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I've come to a philosophical quandary with respect to my use of LaTeX for scientific writeups. At first I tried to render all figures in LaTeX at compile-time, for example making a graph using PGFPlots instead of importing it from Excel. However as I started bigger projects my compile time got exponentially larger, and I heard that many prefer pre-rendered images in figures rather than figures rendered at compile-time. Which is better practice for large projects with many diagrams?

The project I'm working on now includes a couple of graphs and circuit diagrams in circuitikz, for a certain degree of context. I also am considering taking figures designed in LaTeX, exporting them as images, then reimporting them into the final document. Thanks.

  • When a figure is under construction and likely to change as the surrounding discussion changes I generate it on the fly. When that part of my (large) document is stable I comment out the local generation and include the graphic. I would recommend not mixing plots from Excel and PGFplots - use one or the other, for consistency of style. – Ethan Bolker Jul 16 '15 at 20:03
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    Welcome to TeX.SX! The TikZ externalization library (section 50 in the manual) might be a good compromise. – erik Jul 16 '15 at 20:11
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    Some references in terms of compile-time: How do I speed-up LaTeX compile time?; Speeding up LaTeX compilation; How can I speed up LaTeX compilation? – Werner Jul 16 '15 at 20:18
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    Not completely opinion based, but certainly “document depending”. – egreg Jul 16 '15 at 20:29
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    TikZ external library, standalone... there are ways to set things up so things are compiled only when necessary (mostly, anyway). But... it all depends. There are surely figures you ought not try to produce using TeX regardless of compilation time ! You have limited accuracy, for example, and extremely limited capacity for 3D rendering. Summary: what @egreg said. – cfr Jul 16 '15 at 22:13
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standalone can be set up to recompile included pictures only if required. Otherwise, it will include the previously compiled PDF. So it is not necessary to switch to \includegraphics to benefit from pre-compilation.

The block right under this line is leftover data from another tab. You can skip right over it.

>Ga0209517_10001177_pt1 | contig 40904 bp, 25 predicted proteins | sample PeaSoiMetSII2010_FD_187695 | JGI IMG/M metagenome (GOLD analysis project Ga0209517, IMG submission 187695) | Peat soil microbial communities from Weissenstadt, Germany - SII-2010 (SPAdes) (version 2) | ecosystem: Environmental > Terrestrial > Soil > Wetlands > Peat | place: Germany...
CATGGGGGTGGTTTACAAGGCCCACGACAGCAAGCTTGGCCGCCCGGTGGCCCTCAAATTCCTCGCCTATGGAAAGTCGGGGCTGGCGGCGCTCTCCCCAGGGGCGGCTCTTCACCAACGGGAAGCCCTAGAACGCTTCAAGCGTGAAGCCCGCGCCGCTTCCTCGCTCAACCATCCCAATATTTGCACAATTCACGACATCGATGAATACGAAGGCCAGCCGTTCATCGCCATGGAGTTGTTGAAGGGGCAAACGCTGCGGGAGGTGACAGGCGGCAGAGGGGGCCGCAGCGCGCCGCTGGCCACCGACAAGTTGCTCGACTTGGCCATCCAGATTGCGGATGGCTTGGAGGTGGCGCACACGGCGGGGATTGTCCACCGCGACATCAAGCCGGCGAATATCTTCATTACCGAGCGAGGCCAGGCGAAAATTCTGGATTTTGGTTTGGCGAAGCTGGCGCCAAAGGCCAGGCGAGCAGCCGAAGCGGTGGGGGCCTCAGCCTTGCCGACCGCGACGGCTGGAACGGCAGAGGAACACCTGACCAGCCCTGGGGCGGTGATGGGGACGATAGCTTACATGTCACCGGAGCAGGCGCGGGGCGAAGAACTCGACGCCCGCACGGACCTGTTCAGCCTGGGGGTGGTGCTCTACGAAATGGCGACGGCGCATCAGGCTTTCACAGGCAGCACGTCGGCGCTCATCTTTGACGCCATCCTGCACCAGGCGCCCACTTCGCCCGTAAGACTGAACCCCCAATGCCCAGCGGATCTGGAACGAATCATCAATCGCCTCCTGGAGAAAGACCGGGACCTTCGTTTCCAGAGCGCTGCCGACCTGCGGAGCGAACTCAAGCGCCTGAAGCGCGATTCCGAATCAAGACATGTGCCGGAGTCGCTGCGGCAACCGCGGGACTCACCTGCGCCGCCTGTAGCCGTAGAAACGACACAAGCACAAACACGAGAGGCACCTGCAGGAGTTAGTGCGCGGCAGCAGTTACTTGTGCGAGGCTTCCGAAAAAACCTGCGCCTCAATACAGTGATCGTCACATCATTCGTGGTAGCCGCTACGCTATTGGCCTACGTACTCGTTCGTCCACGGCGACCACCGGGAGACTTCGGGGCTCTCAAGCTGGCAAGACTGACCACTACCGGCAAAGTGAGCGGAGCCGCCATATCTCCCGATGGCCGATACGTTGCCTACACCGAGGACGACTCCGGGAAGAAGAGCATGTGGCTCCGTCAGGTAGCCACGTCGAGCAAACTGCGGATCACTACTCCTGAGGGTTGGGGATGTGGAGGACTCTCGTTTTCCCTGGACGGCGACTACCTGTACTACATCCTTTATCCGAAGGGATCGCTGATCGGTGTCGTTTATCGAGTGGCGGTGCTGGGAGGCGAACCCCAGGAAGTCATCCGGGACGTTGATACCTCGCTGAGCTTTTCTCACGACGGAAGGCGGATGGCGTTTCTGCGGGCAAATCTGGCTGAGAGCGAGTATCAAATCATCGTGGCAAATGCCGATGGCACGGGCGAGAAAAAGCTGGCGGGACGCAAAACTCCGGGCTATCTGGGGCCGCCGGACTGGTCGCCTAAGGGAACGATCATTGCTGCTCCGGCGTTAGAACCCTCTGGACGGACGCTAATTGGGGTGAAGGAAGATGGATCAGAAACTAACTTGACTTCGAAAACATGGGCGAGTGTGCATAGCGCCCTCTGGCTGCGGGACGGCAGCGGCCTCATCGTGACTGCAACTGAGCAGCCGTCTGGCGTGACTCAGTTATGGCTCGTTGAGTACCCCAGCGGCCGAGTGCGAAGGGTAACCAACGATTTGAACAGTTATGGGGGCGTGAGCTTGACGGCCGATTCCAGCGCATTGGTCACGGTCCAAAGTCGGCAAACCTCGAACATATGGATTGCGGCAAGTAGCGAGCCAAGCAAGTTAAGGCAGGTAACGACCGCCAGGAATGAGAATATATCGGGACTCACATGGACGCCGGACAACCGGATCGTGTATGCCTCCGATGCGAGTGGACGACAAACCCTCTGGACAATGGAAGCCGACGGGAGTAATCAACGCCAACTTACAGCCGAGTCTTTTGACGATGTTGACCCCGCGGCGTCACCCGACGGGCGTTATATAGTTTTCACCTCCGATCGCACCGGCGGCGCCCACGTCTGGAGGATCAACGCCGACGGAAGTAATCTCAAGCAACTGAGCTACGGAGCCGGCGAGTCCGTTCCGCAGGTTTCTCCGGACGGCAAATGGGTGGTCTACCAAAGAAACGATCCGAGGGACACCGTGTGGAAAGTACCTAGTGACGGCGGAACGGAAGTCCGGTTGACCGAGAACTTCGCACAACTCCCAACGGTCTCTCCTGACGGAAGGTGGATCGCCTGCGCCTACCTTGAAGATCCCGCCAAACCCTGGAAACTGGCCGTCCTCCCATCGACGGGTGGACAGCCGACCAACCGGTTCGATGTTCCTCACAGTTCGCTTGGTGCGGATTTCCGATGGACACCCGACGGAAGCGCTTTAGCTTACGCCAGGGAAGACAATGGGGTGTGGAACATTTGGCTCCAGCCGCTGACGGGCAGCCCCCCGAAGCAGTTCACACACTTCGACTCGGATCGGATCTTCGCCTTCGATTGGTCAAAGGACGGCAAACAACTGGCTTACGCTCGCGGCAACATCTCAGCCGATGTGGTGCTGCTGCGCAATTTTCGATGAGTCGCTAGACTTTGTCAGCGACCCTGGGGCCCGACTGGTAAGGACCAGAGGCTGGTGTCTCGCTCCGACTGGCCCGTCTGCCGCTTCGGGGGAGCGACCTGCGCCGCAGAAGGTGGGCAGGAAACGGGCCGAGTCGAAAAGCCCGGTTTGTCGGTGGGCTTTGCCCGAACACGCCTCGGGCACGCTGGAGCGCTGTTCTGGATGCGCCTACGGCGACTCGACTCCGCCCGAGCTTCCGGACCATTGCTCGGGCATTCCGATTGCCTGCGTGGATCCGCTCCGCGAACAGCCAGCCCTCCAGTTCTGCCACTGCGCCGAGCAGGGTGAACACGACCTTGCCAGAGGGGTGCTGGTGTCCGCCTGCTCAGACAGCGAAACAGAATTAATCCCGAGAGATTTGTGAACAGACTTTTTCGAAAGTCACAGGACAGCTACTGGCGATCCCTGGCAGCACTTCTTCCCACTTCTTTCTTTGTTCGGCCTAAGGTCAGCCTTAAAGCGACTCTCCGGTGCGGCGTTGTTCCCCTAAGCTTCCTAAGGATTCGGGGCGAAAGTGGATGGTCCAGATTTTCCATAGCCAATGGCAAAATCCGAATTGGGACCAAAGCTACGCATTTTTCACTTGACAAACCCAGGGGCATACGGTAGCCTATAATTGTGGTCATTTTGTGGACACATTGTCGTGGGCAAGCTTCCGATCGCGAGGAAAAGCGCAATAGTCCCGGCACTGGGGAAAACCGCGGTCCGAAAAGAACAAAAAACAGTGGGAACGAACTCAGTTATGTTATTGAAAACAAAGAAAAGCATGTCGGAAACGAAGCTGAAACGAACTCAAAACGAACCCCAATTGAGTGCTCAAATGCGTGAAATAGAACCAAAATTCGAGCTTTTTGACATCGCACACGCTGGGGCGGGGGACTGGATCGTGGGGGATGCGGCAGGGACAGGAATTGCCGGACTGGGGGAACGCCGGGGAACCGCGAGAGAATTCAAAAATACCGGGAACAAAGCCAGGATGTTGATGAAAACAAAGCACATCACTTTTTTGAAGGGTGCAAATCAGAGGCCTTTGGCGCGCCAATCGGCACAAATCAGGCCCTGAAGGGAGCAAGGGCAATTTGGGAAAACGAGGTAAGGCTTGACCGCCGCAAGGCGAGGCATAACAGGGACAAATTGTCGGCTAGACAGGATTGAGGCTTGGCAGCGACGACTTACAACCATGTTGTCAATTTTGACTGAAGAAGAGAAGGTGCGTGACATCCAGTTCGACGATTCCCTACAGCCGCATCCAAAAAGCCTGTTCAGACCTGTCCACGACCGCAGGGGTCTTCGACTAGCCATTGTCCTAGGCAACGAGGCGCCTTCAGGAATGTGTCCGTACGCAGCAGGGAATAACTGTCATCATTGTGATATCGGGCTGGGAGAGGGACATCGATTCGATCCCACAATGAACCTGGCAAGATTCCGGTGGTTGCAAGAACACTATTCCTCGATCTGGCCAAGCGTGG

Here's a basic example.

The figure:

% mytikz.tex
\documentclass[tikz,border=5pt]{standalone}
\usetikzlibrary{cathod}
\begin{document}
  \begin{tikzpicture}
    \pic {cath gorwedd={blue!50}{blue!25}{green}{yellow}{red!20!brown}};
  \end{tikzpicture}
\end{document}

All that is really necessary here is the tikzpicture environment but the rest is handy while working on the image initially and standalone will ignore it when appropriate, so it might as well stay.

Now the main file:

\documentclass{article}
\usepackage[mode=buildnew]{standalone}
\usepackage{tikz}
\usetikzlibrary{cathod}
\begin{document}
  \begin{figure}
    \includestandalone{mytikz}
  \end{figure}
\end{document}

Provided compilation is done with -shell-escape, the following will happen:

  • on the first run, a separate compilation process will run to create a cropped version of the image, mytikz.pdf which will then be included with \includegraphics{};
  • on subsequent runs, the image will be included using \includegraphics{} unless the source has changed, in which case it will be recompiled first.

By altering the value of mode=, this behaviour can be customised as required.

In all cases, I get a lovely blue cat:

blue cat

However, you can use it with pictures of other cats, too. Even non-cat content works, or so I've been given to understand.

An alternative is to use the external TikZ library to externalise images. Again, this requires -shell-escape and it can be configured. By default, it also recompiles a figure only if it has changed. However, this is obviously limited to PGF/TikZ pictures whereas standalone provides a more generalised approach.

2

It seems to me that publications will mostly want pre-compiled graphics. You can ease your quandary relatively painlessly by moving your preamble and Tikz/PGF graphics to separate .tex files and use \input to give yourself a choice at compile time. For instance, your main document might look like:

\documentclass{report}
\input{preamble}
\begin{document}
\begin{figure}
  %\includegraphics{pgf_graphic.pdf}
  \input{pgf_graphic.tex}
  \caption{\label{fig:...}...}
\end{figure}
\end{document}

and if you want to pre-compile, you make a wrapper for your graphic like:

\documentclass{standalone}
\input{preamble}
\begin{document}
\input{pgf_graphic.tex}
\end{document}

then, you can swap the comments on the lines with \input{pgf... with the \includegraphics{pgf... in the main document based on need, mood, etc...

I do this, but I am still trying to settle on the best file structure to make the workflow seamless.

  • You don't need to swap them. Isn't that the whole point of standalone? ;) – cfr Jul 17 '15 at 0:21
  • @cfr The difference would be putting a pre-compiled graphic in the figure, or compiling the graphic within the main document. I think the OP was searching for a way to decide whether to do one or the other, and so switching would offer some way to compare – repurposer Jul 17 '15 at 0:25
  • Yes, but I am pretty sure standalone offers facilities for this. (I've never used that function, but I'm sure I've read it in the docs.) – cfr Jul 17 '15 at 0:30
  • @cfr It might, I guess I should get out of the habit of only reading the manual after I have said something embarassing ;) – repurposer Jul 17 '15 at 0:31
  • It might not. I should probably get out of that habit, too ;). – cfr Jul 17 '15 at 0:36

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